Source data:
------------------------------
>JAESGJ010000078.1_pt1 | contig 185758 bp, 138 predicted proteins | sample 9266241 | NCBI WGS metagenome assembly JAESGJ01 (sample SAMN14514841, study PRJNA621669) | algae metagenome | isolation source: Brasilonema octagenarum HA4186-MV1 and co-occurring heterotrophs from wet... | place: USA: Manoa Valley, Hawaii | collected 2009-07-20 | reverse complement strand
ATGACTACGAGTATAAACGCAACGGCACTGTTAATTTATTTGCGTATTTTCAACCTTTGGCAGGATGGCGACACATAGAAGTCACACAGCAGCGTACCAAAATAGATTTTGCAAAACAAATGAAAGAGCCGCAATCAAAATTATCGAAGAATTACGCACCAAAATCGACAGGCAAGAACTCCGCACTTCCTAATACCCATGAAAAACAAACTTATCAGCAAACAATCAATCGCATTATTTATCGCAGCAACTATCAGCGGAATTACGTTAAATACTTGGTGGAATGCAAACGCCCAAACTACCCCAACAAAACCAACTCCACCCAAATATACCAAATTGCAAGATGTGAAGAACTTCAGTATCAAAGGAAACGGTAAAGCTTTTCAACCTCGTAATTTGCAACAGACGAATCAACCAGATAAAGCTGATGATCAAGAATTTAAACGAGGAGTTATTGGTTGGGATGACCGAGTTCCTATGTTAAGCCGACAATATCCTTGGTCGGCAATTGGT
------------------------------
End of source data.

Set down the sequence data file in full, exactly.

>JAESGJ010000078.1_pt1 | contig 185758 bp, 138 predicted proteins | sample 9266241 | NCBI WGS metagenome assembly JAESGJ01 (sample SAMN14514841, study PRJNA621669) | algae metagenome | isolation source: Brasilonema octagenarum HA4186-MV1 and co-occurring heterotrophs from wet... | place: USA: Manoa Valley, Hawaii | collected 2009-07-20 | reverse complement strand
ATGACTACGAGTATAAACGCAACGGCACTGTTAATTTATTTGCGTATTTTCAACCTTTGGCAGGATGGCGACACATAGAAGTCACACAGCAGCGTACCAAAATAGATTTTGCAAAACAAATGAAAGAGCCGCAATCAAAATTATCGAAGAATTACGCACCAAAATCGACAGGCAAGAACTCCGCACTTCCTAATACCCATGAAAAACAAACTTATCAGCAAACAATCAATCGCATTATTTATCGCAGCAACTATCAGCGGAATTACGTTAAATACTTGGTGGAATGCAAACGCCCAAACTACCCCAACAAAACCAACTCCACCCAAATATACCAAATTGCAAGATGTGAAGAACTTCAGTATCAAAGGAAACGGTAAAGCTTTTCAACCTCGTAATTTGCAACAGACGAATCAACCAGATAAAGCTGATGATCAAGAATTTAAACGAGGAGTTATTGGTTGGGATGACCGAGTTCCTATGTTAAGCCGACAATATCCTTGGTCGGCAATTGGT